This investigation aims to elucidate the elastic anatomy of fractures in laboratory rock specimens, using full-field ultrasonic measurements. To this end, a three-step testing paradigm is adopted, which includes:

  1. ultrasonic testing of the intact rock,

  2. fracturing, and

  3. ultrasonic interrogation of the fractured rock.

Experiments are performed on a slab-like prismatic specimen of charcoal granite. The sample is illuminated under the plane stress condition, prior to and post-fracturing, by a shear piezoelectric transducer excited at 10 and 30 kHz. The generated (in-plane) wave motion in the specimen is then monitored over a rectangular region covering the fracture by a 3D scanning laser doppler vibrometer. After suitable signal processing, the full-field ultrasonic waveforms are used to:

  • reconstruct the curvilinear fracture geometry,

  • compute the maps of (heterogeneous) elastic modulus in the specimen, using the data interpretation technique known as elastography, and

  • recover the profiles of (heterogeneous) shear and normal specific stiffness along the fracture.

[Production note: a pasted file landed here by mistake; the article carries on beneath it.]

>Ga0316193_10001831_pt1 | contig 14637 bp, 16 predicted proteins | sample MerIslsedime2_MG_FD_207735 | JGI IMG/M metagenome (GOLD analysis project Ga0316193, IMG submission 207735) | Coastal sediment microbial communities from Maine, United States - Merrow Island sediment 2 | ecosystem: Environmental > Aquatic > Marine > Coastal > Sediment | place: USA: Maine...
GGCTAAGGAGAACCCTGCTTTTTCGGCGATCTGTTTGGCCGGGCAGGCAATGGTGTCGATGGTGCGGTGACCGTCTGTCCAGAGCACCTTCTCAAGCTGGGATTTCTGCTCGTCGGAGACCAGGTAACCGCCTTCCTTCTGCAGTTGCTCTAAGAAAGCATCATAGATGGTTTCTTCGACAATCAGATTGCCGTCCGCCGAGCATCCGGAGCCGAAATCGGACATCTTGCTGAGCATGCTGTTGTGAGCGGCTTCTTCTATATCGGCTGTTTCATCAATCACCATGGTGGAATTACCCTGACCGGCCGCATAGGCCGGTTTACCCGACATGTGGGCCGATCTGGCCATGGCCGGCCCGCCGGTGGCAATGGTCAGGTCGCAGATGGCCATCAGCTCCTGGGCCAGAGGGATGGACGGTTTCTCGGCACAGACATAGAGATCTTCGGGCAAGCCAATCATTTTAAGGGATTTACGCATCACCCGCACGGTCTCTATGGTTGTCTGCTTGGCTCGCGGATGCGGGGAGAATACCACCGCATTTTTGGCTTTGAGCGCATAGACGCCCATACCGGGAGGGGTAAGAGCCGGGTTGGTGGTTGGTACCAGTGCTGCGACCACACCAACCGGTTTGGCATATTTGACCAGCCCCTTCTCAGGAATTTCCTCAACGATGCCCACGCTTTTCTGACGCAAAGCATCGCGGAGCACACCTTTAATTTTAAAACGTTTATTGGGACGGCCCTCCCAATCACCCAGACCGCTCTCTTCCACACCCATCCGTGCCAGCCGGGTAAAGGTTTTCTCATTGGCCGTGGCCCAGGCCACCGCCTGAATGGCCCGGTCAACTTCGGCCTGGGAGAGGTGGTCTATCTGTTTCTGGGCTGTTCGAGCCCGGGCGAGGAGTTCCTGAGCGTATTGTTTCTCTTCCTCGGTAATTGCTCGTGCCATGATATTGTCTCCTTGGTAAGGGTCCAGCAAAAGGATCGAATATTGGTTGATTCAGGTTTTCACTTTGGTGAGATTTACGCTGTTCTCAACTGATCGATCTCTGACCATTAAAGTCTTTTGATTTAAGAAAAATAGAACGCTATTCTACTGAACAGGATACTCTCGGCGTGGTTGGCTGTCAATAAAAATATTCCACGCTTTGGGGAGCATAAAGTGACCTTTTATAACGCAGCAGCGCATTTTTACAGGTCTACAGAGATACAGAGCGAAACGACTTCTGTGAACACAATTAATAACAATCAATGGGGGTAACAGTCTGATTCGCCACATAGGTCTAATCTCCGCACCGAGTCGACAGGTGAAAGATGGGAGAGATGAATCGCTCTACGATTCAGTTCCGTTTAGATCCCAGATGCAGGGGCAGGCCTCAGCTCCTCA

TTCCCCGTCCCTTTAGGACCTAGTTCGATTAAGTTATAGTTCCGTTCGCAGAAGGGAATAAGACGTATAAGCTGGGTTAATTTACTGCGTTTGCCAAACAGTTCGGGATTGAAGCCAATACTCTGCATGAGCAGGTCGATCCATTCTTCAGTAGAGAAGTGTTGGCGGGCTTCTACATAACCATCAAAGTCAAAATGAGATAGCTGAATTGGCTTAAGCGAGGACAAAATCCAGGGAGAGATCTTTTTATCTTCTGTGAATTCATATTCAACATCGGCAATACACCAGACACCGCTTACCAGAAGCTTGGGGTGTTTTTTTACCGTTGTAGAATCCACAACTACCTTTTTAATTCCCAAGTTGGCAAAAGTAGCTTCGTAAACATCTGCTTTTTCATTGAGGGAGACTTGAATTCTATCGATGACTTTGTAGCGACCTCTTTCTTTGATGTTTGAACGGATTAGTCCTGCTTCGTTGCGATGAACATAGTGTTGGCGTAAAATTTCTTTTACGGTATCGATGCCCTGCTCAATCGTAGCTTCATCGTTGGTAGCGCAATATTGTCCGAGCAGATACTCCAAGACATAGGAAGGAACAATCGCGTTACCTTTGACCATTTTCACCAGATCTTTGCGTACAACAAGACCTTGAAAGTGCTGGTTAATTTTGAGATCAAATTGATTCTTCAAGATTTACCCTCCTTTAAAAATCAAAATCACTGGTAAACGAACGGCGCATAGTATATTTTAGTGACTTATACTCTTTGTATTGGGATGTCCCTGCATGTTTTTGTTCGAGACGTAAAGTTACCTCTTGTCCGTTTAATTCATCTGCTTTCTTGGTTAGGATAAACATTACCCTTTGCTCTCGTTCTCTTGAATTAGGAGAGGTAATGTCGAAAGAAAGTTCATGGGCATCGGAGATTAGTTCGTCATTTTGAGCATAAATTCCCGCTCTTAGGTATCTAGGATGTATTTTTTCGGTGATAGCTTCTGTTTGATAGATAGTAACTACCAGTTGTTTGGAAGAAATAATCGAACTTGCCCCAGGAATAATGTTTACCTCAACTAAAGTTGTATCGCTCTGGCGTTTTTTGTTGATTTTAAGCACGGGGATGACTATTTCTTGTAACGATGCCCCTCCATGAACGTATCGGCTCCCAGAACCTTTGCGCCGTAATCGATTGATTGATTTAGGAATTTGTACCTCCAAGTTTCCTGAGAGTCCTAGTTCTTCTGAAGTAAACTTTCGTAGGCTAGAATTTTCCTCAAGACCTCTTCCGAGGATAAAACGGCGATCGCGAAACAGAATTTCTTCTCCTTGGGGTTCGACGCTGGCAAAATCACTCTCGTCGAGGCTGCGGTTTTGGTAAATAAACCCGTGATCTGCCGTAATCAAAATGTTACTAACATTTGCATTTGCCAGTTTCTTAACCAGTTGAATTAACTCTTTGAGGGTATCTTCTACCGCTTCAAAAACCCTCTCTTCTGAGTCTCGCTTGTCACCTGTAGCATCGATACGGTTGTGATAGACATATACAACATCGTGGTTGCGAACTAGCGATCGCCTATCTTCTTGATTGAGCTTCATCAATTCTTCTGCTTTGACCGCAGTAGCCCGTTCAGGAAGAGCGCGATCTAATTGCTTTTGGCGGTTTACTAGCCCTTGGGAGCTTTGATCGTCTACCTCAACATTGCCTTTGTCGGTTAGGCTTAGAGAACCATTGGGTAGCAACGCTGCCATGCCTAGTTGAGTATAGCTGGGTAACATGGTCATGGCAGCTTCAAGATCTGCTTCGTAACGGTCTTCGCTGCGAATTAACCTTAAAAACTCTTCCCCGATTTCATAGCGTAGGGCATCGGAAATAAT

Fracturing-induced damage in rock and its elastic attributes, namely the reduction of elastic moduli in a local damage zone and heterogeneous contact condition at the fracture interface, are the subject of mounting interest in various facets of geophysical science and technology including energy production from unconventional resources (Baird et al., 2013; Verdon and Wustefeld, 2013; Taron and Elsworth, 2010), environmental protection (Place et al., 2014), seismology (McLaskey et al., 2012), mining (Gu, Morgenstern, and Robertson, 1993), and aseismic failure of rock faults (Calo', Dorbath, and Cornet, 2011). In principle the heterogeneous elastic contact along fractures and faults, which is often driven by a non-uniform stress distribution in the subsurface, can be effectively parametrized in terms of shear and normal specific stiffnesses, relating the contact traction to the jump in displacements across the interface (Schoenberg, 1980). These interfacial parameters – strongly correlated with the surface roughness, geostatic stress, material properties of the bulk rock, and characteristics of the pore/interfacial fluid, if any (Pyrak-Nolte and Morris, 2000) – play a critical role in the stability and strength analysis of rock discontinuities, and control the key characteristics of fracture networks in reservoirs. For example, the inhomogeneous contact condition is responsible for the progressive failure along discontinuities that may occur well before the frictional resistance of the entire interface is surpassed (Hedayat, Pyrak-Nolte, and Bobet, 2014; Eberhardt, Stead, and Coggan, 2004). Moreover, the hydraulic conductivity of subsurface discontinuities is directly related to the elastic nature of their interface (Pyrak-Nolte and Nolte, 2016). Therefore, a proper elastic representation of fractures in continuum models of the subsurface may lead to better understanding of subterranean fluid flow through fractured rock, and thus enhance the (gas/geothermal) reservoir prognosis (Pyrak-Nolte and Nolte, 2016).

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